Beit Midrash

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To dedicate this lesson
condensed from Ein Ayah, Shabbat 9:83

It is Fine to Feel Insulted


Various Rabbis

Cheshvan 13 5780
Gemara: Those who are insulted and do not insult, who hear their disgrace and do not respond, act with love [of Hashem] and remain happy through afflictions, about them the pasuk is said: "And those who love Him are like the sun as it emerges in its strength" (Shoftim 5:31).

Ein Ayah: There are moral guidelines whose nature is to weaken the power of life. This is not the desired manner of true completion of the person that we should embrace according to the Torah of life, which comes from the light of He Who lives forever. The highest personal attributes, which emanate from a holy source, are those that are full of the vigor of life. They are full of the power of human spirit, with its grandeur and fullness, and it is specifically the light of sanctity that refines them and gives them their glorious charm.

The gemara does not refer to one who people insult and he does not feel insulted. That would include people whose spirits are so downtrodden that they have been effectively killed. Such a person may not feel enjoyment when he is honored, and his feeling of pain when he is disgraced is dulled.

[For a person to reach such a lowly state] is not the approach of the Torah. Rather, one’s soul should be strong, and he should have the full vigor of life. The positive feeling from honor and the natural pain over disgrace should be a full part of the spirit a man has built for himself. This should be to the degree that is proper for a person who has the tzelem Elokim (likeness to G-d) within him. The tzelem Elokim in a person’s soul is what gives him his honor.

The proper response is that despite the clear feeling of insult, still his feeling of ethics and love of his fellow person, even of a person who acted improperly toward him, is so strong that he does not insult in kind. He should actually use the great pain that his spirit feels from the insult, to stop his instinct. He does not want to inflict on others this same pain that he feels, including on the very people who insulted him. This is the bravery of sanctity of life.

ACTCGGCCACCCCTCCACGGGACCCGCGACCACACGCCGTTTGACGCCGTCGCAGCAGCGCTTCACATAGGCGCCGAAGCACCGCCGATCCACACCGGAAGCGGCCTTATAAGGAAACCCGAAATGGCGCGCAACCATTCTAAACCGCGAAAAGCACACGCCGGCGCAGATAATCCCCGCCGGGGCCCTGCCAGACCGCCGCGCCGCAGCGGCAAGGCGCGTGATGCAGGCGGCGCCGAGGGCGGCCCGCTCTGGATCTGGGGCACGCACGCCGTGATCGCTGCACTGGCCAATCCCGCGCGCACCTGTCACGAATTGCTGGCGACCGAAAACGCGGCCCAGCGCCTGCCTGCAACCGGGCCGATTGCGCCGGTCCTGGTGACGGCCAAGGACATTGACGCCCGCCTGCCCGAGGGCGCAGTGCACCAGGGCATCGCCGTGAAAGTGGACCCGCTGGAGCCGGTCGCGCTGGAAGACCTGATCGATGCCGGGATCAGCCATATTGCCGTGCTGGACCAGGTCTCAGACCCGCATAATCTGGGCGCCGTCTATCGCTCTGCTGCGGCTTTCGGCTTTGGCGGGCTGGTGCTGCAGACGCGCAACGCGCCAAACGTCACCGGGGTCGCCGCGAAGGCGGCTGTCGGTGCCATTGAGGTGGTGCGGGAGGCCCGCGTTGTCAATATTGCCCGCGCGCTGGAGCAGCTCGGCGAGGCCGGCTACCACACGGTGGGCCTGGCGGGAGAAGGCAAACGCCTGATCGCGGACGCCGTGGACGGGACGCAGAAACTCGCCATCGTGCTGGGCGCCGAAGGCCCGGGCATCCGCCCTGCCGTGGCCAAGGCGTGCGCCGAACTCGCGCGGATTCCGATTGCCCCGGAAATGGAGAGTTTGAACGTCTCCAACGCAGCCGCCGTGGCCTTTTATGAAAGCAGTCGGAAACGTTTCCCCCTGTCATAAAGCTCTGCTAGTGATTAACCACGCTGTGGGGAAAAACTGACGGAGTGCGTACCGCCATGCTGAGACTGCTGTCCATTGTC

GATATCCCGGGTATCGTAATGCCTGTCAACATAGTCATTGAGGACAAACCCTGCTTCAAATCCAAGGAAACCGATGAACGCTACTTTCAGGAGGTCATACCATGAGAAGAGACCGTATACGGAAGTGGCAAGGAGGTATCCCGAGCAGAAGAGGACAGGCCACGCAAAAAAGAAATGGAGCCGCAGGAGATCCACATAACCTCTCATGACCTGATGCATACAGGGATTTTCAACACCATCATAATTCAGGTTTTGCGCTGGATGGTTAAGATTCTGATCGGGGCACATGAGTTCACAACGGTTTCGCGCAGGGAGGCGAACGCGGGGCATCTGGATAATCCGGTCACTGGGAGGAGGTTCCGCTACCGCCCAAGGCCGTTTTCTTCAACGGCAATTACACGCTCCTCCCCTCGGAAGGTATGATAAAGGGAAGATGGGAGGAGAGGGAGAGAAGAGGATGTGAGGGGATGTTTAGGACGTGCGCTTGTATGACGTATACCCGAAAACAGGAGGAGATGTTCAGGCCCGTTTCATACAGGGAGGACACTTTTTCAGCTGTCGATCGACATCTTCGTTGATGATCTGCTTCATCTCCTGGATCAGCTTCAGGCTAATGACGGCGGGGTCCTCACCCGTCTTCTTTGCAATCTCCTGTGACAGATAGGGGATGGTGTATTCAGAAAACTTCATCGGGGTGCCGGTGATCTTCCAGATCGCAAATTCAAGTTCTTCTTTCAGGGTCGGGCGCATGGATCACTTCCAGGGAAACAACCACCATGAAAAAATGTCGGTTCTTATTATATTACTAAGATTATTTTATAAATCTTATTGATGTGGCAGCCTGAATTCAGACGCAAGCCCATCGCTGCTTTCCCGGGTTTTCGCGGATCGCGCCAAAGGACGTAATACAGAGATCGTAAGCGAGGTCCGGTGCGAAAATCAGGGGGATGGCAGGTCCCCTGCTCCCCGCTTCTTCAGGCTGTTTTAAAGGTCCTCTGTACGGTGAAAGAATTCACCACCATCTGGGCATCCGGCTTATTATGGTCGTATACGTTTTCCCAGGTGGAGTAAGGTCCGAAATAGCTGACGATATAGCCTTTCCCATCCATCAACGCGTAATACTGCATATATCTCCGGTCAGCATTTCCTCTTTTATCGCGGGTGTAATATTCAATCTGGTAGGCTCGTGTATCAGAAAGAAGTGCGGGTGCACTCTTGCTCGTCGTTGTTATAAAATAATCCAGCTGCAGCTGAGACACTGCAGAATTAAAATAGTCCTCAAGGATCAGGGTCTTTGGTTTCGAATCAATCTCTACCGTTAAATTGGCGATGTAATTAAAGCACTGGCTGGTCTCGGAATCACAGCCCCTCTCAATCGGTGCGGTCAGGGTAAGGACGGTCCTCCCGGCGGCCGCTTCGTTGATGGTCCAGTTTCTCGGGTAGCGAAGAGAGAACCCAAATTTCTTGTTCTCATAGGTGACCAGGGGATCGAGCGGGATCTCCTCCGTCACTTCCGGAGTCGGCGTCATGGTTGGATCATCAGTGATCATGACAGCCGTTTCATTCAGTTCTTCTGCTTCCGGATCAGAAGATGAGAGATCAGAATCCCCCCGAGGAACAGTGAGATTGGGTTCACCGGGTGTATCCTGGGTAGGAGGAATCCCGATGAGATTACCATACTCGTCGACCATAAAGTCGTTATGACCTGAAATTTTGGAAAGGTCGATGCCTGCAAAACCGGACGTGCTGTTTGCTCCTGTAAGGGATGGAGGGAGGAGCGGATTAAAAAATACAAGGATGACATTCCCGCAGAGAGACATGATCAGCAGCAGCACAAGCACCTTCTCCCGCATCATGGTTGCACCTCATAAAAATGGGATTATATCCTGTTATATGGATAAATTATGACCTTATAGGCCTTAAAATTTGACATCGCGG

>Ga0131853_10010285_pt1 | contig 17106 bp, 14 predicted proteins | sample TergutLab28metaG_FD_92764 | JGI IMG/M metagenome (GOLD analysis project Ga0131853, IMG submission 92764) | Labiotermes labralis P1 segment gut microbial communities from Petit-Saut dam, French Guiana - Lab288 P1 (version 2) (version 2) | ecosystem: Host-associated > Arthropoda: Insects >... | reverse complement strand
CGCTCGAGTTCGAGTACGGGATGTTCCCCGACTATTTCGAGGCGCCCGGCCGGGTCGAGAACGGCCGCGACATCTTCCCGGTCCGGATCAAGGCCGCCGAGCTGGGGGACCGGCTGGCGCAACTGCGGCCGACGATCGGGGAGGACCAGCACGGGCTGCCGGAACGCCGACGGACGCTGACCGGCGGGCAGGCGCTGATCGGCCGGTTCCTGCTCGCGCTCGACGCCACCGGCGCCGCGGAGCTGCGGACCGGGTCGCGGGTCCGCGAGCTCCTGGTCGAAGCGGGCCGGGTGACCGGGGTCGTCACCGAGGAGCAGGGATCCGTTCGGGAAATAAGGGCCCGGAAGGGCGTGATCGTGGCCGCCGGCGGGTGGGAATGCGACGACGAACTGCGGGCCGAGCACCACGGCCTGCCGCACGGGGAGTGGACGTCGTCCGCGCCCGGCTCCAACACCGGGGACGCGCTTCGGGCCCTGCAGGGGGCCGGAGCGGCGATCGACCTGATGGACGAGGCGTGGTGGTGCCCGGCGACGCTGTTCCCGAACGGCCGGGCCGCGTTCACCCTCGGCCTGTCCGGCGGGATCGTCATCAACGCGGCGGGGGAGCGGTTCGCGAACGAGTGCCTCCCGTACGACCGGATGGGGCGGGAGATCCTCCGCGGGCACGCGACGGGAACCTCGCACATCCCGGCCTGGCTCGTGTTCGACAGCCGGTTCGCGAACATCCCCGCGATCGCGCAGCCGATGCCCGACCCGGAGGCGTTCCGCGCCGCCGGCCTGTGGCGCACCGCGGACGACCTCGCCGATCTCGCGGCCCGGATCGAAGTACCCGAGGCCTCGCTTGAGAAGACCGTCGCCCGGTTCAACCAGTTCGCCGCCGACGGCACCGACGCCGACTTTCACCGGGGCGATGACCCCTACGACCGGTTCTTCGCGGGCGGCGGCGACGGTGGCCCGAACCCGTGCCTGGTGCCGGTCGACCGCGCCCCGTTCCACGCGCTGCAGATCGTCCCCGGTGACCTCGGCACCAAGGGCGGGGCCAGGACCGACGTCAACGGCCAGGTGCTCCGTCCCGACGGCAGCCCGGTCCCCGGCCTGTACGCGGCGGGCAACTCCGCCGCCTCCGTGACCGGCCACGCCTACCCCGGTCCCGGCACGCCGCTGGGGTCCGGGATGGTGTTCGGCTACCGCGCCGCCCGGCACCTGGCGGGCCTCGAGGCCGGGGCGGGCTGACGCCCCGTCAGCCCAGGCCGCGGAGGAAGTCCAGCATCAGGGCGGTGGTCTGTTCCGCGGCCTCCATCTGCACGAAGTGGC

Just as there is awakeness of the spirit and dullness of the spirit in the matter of feelings and reacting to insult on the emotional plane, there are also various levels of sensitivity on the intellectual plane. There are those who hear their disgrace, i.e., hear it intellectually and recognize the content, which penetrates his mind. Each type of inflammatory statement, even the most subtle one, can be used by all sorts of cruel people to damage their subjects. Praiseworthy is one who does not respond, due to the greatness of his spirit and the sanctity of his thoughts.

Such people, with a sharp emotional state and a glowing thought process, are capable of containing within them the sweetness of love and the ability to take it to the highest levels of sanctity. These are people who act with love. They feel the pleasantness that those who possess the most developed physical and spiritual feelings feel. They feel all the pain of afflictions in all its bitterness. No stab that they experience evades their grasp of life. Nevertheless, they remain happy through the afflictions, as they know that the afflictions are agents of the merciful Hashem, who is good and does good, and leads the world with kindness. He raises His creations up and polishes their soul from impurities so that they can give them the great light of absolute truth.

The pasuk says about such people: "Those who love Him are like the sun as it emerges in its strength." These are people who love Hashem without being weak in life and in strength. It is not like those who look like they are modest and have good attributes, but really react based on weakness rather than love of Hashem. It is one who acts out of love who is like the sun in its strength; the sun has heat and glow and gives life and light, making things grow and give blessing.
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